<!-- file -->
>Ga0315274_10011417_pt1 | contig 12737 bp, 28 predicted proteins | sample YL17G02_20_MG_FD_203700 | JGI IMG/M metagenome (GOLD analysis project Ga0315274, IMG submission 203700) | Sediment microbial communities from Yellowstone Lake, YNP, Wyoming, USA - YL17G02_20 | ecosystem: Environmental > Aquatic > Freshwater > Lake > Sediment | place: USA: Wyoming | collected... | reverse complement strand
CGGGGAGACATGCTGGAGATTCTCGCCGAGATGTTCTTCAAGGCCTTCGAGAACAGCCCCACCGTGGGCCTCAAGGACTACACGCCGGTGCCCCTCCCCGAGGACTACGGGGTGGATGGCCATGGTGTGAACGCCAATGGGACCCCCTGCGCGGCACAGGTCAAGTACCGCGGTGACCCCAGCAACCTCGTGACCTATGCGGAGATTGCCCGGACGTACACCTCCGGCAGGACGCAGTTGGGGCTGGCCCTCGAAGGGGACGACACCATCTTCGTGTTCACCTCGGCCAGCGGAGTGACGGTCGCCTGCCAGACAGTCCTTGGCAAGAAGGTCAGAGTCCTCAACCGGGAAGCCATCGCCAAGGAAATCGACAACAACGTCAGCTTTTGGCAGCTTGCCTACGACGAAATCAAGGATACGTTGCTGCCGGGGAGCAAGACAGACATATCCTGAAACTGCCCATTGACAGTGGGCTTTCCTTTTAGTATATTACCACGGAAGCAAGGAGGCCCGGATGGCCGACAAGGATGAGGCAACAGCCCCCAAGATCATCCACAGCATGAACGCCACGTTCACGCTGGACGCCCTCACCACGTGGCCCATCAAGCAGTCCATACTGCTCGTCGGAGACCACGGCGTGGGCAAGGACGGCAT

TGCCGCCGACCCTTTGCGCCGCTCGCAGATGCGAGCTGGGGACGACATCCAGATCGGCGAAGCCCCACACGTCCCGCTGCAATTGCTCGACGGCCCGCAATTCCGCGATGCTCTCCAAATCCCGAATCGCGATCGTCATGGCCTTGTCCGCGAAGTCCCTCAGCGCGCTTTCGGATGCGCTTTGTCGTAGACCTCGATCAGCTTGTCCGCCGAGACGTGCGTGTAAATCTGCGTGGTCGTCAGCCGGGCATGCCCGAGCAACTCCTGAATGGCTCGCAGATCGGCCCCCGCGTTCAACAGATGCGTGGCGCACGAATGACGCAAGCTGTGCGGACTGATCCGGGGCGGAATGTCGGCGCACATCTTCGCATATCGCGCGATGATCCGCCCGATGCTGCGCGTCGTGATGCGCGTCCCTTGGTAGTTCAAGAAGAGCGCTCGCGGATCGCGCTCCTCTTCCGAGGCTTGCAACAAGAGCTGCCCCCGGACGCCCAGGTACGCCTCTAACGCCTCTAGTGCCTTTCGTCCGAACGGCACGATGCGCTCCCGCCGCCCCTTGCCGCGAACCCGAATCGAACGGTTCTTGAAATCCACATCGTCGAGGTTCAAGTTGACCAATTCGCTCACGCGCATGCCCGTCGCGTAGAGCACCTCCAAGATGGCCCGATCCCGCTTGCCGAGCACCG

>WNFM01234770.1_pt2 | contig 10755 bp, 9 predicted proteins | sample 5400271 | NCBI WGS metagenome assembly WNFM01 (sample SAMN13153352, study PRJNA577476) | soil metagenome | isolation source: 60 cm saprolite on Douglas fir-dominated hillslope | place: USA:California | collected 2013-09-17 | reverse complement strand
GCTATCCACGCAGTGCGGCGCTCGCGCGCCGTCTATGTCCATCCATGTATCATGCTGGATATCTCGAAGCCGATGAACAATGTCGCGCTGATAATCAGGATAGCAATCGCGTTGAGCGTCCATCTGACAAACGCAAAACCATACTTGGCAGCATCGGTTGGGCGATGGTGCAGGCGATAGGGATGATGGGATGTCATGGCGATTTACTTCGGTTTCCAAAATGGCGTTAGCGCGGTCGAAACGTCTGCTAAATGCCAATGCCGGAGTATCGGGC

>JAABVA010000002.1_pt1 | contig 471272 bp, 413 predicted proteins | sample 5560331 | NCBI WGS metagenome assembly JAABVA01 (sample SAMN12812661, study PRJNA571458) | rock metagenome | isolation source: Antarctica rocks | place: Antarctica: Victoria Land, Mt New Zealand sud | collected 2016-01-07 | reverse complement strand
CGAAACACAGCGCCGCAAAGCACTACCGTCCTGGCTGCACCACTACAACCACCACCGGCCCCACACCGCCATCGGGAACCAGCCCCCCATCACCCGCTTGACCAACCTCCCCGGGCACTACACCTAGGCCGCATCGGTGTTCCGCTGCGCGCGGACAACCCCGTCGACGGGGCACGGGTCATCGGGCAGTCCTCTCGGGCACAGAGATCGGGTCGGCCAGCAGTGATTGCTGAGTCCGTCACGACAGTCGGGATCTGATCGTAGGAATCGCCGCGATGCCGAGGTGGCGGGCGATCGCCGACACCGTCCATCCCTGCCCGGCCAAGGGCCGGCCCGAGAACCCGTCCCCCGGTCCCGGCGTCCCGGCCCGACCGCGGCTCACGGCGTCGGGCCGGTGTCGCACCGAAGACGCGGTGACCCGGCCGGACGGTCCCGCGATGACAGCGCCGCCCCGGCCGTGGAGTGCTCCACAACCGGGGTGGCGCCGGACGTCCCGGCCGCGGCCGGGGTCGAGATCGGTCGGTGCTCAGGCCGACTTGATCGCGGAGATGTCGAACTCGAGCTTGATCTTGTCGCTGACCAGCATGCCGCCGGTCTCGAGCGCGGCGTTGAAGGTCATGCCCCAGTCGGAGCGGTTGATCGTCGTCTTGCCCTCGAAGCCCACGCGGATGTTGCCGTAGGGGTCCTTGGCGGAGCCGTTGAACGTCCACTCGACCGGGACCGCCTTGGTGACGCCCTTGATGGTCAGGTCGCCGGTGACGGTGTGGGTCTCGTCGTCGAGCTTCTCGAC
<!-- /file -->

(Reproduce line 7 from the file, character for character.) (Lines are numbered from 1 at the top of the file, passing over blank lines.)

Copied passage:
CGAAACACAGCGCCGCAAAGCACTACCGTCCTGGCTGCACCACTACAACCACCACCGGCCCCACACCGCCATCGGGAACCAGCCCCCCATCACCCGCTTGACCAACCTCCCCGGGCACTACACCTAGGCCGCATCGGTGTTCCGCTGCGCGCGGACAACCCCGTCGACGGGGCACGGGTCATCGGGCAGTCCTCTCGGGCACAGAGATCGGGTCGGCCAGCAGTGATTGCTGAGTCCGTCACGACAGTCGGGATCTGATCGTAGGAATCGCCGCGATGCCGAGGTGGCGGGCGATCGCCGACACCGTCCATCCCTGCCCGGCCAAGGGCCGGCCCGAGAACCCGTCCCCCGGTCCCGGCGTCCCGGCCCGACCGCGGCTCACGGCGTCGGGCCGGTGTCGCACCGAAGACGCGGTGACCCGGCCGGACGGTCCCGCGATGACAGCGCCGCCCCGGCCGTGGAGTGCTCCACAACCGGGGTGGCGCCGGACGTCCCGGCCGCGGCCGGGGTCGAGATCGGTCGGTGCTCAGGCCGACTTGATCGCGGAGATGTCGAACTCGAGCTTGATCTTGTCGCTGACCAGCATGCCGCCGGTCTCGAGCGCGGCGTTGAAGGTCATGCCCCAGTCGGAGCGGTTGATCGTCGTCTTGCCCTCGAAGCCCACGCGGATGTTGCCGTAGGGGTCCTTGGCGGAGCCGTTGAACGTCCACTCGACCGGGACCGCCTTGGTGACGCCCTTGATGGTCAGGTCGCCGGTGACGGTGTGGGTCTCGTCGTCGAGCTTCTCGAC